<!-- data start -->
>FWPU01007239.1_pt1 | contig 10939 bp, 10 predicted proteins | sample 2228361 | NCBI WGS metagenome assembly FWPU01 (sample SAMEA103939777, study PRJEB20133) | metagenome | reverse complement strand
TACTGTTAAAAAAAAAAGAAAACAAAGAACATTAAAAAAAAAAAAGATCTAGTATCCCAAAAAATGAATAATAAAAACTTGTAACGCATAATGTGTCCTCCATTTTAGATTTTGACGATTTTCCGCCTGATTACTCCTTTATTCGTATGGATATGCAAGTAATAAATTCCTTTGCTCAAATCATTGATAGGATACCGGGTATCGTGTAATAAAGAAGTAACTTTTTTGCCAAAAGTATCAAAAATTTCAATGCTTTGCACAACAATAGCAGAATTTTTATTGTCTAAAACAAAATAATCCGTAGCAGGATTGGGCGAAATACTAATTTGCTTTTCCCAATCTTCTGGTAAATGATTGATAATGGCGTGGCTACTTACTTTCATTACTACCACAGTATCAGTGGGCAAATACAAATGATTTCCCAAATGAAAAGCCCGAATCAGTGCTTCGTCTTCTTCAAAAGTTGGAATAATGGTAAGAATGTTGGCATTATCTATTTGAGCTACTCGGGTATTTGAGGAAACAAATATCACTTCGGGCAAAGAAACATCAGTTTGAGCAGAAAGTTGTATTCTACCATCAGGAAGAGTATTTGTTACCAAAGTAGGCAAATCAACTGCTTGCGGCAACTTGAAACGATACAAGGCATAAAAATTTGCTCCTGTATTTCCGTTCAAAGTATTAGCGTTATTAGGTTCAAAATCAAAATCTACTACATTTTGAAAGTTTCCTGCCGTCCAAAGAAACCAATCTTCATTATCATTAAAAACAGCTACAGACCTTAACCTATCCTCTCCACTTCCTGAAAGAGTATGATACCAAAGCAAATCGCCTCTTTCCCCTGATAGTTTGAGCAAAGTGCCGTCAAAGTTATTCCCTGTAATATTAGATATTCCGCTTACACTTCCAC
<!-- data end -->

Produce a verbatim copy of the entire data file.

>FWPU01007239.1_pt1 | contig 10939 bp, 10 predicted proteins | sample 2228361 | NCBI WGS metagenome assembly FWPU01 (sample SAMEA103939777, study PRJEB20133) | metagenome | reverse complement strand
TACTGTTAAAAAAAAAAGAAAACAAAGAACATTAAAAAAAAAAAAGATCTAGTATCCCAAAAAATGAATAATAAAAACTTGTAACGCATAATGTGTCCTCCATTTTAGATTTTGACGATTTTCCGCCTGATTACTCCTTTATTCGTATGGATATGCAAGTAATAAATTCCTTTGCTCAAATCATTGATAGGATACCGGGTATCGTGTAATAAAGAAGTAACTTTTTTGCCAAAAGTATCAAAAATTTCAATGCTTTGCACAACAATAGCAGAATTTTTATTGTCTAAAACAAAATAATCCGTAGCAGGATTGGGCGAAATACTAATTTGCTTTTCCCAATCTTCTGGTAAATGATTGATAATGGCGTGGCTACTTACTTTCATTACTACCACAGTATCAGTGGGCAAATACAAATGATTTCCCAAATGAAAAGCCCGAATCAGTGCTTCGTCTTCTTCAAAAGTTGGAATAATGGTAAGAATGTTGGCATTATCTATTTGAGCTACTCGGGTATTTGAGGAAACAAATATCACTTCGGGCAAAGAAACATCAGTTTGAGCAGAAAGTTGTATTCTACCATCAGGAAGAGTATTTGTTACCAAAGTAGGCAAATCAACTGCTTGCGGCAACTTGAAACGATACAAGGCATAAAAATTTGCTCCTGTATTTCCGTTCAAAGTATTAGCGTTATTAGGTTCAAAATCAAAATCTACTACATTTTGAAAGTTTCCTGCCGTCCAAAGAAACCAATCTTCATTATCATTAAAAACAGCTACAGACCTTAACCTATCCTCTCCACTTCCTGAAAGAGTATGATACCAAAGCAAATCGCCTCTTTCCCCTGATAGTTTGAGCAAAGTGCCGTCAAAGTTATTCCCTGTAATATTAGATATTCCGCTTACACTTCCAC